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Mike Mills C’mon C’mon Review


C’mon C’mon | Review

Turn the Dial: Mills Explores the Mysteries of Youth, Exalted.

Mike Mills C’mon C’mon ReviewMike MillsC’mon C’mon is a poignant, mellow ode to the next generation, explored through the duet of a lonely frumpled uncle and his eccentric handful of a nephew. Uncle Johnny (an understated but avuncular Joaquin Phoenix) is a radio journalist who interviews children about the future; his nephew Jesse (a soulful Woody Norman) is a quixotic nine-year-old who pretends he’s an orphan in order to cope with his father’s absence.

Seen through the lens of Mills’ own recent parenthood, this film gazes longingly at the mystery of youth (it’s even shot in black and white) and brims with soulful sincerity. It is, however, less transcendent than Mills’ earlier exaltations of parenthood, 20th Century Women (2016) and Beginners (2010): a more down-to-earth turn that comes at the expense of past joie-de-vivre. Prepare to be touched, but more gently.

Phoenix and Norman shine as Johnny and Jesse. On a basic level, these two souls desperately need one another: Johnny’s love life is nonexistent, and his mother’s recent death still haunts him; his estranged sister Viv, Jesse’s Mom (played with heartfelt grace by Gaby Hoffman), is consumed by her wayward, bipolar ex-husband Paul (a boyish Scoot McNairy). The nephew aches for a surrogate parent, the uncle aches for companionship … plus the chance to reframe his adult grief through a more innocent perspective. Together, they form a perfect symbiosis—unexpected and utterly convincing. This odd couple plays so well one-on-one, it’s easy to forget that you’re watching a movie.

Lifelike energy is no small feat, but Mills is dedicated to authentic mood-setting. His own background as a graphic designer paired with Robbie Ryan’s elegant cinematography adds formal beauty to the film’s B&W realism; book excerpts, read aloud to Jesse, stir wants and needs into an intellectual stew.

Less appealing are frequent phone updates between Johnny and Viv: while remarkably natural and often amusing, they pave over subtextual potential with needless exposition, reminding us how characters felt in an earlier scene. More effective are Johnny’s radio interviews with non-actor kids—his professional escape-route from loveless adulthood—sprinkled throughout as poetic grace notes, inviting comparison to another 2021 release in Pietro Marcello’s inspiring Futura. Jesse isn’t afraid to ask questions either, often interrogating his uncle with the directness of a therapist: “Why aren’t you married?” In one awkward scene, Johnny finds himself trying to explain abortion to his precocious nephew.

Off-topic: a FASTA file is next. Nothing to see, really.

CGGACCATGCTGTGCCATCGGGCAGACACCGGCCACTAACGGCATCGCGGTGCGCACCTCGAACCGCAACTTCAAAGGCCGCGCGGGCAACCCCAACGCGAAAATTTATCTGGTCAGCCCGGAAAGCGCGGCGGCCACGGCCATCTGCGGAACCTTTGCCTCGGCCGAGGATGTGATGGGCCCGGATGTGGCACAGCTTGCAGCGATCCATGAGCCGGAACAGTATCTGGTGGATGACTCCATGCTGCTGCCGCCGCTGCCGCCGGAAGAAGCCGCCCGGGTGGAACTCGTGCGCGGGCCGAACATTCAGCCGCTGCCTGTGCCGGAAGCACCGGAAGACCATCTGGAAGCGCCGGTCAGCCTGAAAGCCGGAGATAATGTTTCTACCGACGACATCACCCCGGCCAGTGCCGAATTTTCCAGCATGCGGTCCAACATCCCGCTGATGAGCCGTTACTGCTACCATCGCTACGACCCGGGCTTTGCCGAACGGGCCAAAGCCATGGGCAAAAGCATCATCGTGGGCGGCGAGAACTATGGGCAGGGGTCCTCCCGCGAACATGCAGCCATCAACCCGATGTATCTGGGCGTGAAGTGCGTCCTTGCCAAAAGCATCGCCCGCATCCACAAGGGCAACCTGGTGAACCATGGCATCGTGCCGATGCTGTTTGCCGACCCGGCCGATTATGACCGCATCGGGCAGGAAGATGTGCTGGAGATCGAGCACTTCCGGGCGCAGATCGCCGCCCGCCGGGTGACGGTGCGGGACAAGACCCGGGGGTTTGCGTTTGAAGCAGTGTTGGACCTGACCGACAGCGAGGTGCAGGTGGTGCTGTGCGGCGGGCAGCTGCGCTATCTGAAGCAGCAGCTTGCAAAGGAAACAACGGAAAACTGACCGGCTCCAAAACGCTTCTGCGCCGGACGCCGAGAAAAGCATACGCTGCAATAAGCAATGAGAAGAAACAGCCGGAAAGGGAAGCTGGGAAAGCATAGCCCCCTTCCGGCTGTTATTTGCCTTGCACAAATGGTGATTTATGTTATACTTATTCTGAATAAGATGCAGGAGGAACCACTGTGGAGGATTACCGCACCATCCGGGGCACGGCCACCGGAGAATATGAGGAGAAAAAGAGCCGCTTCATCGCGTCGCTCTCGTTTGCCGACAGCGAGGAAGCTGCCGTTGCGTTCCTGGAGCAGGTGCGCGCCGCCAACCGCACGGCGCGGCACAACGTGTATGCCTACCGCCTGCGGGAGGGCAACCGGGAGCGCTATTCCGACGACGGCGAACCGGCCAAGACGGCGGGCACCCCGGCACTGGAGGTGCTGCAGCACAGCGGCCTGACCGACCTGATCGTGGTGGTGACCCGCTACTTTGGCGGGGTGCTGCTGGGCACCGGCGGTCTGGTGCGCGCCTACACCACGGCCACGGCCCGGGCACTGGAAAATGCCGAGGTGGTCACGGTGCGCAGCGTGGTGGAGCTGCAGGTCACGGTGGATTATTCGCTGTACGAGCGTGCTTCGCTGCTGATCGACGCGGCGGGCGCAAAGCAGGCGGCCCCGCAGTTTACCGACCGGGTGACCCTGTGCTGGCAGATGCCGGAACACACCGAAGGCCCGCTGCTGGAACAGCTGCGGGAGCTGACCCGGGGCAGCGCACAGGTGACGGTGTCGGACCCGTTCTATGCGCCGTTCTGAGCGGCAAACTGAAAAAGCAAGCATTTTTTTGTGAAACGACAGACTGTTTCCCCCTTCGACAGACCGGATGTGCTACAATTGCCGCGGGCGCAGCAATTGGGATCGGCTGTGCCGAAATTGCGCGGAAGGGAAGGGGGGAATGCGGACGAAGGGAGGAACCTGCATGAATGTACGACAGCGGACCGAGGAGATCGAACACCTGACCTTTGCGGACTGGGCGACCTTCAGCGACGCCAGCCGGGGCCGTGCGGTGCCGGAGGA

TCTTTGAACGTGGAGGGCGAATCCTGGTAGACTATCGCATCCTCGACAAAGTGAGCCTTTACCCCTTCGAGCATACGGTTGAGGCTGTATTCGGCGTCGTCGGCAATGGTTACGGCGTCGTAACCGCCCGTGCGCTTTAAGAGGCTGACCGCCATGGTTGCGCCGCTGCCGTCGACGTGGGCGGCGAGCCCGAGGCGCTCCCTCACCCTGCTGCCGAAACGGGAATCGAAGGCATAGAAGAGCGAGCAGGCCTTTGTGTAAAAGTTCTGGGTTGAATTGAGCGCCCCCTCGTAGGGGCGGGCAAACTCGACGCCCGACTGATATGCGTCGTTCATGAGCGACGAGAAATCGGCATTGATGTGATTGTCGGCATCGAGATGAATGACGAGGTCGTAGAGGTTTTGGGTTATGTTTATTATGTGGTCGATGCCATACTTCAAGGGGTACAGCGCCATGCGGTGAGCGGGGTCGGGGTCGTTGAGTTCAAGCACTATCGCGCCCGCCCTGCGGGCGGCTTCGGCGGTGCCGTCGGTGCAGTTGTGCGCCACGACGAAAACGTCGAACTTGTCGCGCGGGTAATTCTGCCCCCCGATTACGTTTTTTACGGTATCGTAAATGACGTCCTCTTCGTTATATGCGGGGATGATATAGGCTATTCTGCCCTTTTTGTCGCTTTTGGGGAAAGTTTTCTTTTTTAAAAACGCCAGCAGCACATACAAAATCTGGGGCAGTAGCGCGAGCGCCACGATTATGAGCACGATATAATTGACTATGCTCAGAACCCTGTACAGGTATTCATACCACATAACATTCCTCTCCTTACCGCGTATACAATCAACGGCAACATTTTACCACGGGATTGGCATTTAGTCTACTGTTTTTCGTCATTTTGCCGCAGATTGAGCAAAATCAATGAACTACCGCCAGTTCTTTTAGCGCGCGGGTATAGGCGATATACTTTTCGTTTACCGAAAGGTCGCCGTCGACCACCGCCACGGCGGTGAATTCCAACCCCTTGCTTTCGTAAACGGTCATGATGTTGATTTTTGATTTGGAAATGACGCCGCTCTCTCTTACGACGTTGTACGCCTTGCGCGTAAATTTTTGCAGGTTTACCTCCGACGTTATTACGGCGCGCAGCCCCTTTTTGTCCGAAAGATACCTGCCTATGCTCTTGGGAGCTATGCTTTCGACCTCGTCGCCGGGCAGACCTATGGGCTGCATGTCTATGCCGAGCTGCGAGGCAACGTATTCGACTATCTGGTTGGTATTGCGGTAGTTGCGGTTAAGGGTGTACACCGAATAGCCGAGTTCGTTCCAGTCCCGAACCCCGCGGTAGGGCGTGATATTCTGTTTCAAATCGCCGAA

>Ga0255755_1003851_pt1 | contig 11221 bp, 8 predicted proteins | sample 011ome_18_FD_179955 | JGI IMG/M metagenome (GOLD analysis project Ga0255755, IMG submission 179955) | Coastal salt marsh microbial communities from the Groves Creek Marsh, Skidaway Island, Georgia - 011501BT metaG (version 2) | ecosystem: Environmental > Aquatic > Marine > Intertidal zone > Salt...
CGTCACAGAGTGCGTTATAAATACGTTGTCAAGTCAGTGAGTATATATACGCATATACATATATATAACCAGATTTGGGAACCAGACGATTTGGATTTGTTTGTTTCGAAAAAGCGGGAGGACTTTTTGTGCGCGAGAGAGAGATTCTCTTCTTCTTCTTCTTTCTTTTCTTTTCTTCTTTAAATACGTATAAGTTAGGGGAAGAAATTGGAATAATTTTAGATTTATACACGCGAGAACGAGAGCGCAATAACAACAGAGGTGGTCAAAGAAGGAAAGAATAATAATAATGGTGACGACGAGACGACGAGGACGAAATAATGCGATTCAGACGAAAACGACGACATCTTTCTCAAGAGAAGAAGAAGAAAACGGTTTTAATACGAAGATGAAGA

C’mon C’mon is a vessel for introspection, truly heartwarming despite minor flaws, filled with sensitive performances and affectionate touches that make Mills a worthy voice in the indie film world. The takeaways depend on the audience: if you’re not a parent, a soon-to-be parent or aching to be one, certain moments may feel obvious, cutesy or overly serious (or all of the above when Debussy’s “Clair De Lune” comes on)—but even at its most meandering, C’mon C’mon is too fullhearted to sneer at. This film is rich with genuine, often revelatory wisdom, crafted with the unconditional tenderness of a parent. Mills asks us to honor complex emotions, to embrace our inner-child and accept how little we understand … all in hopes that tomorrow we’ll run faster, stretch farther, and treasure the memories.


Dylan Kai Dempsey is a New York-based writer/filmmaker. His reviews have been published in Vanity Fair, Variety, No Film School, and He’s also developing a graphic novel as well as his own award-winning pilot script, #Likes4Lucas. He began as a development intern at Bonafide Productions in L.A. and Rainmark Productions in London.

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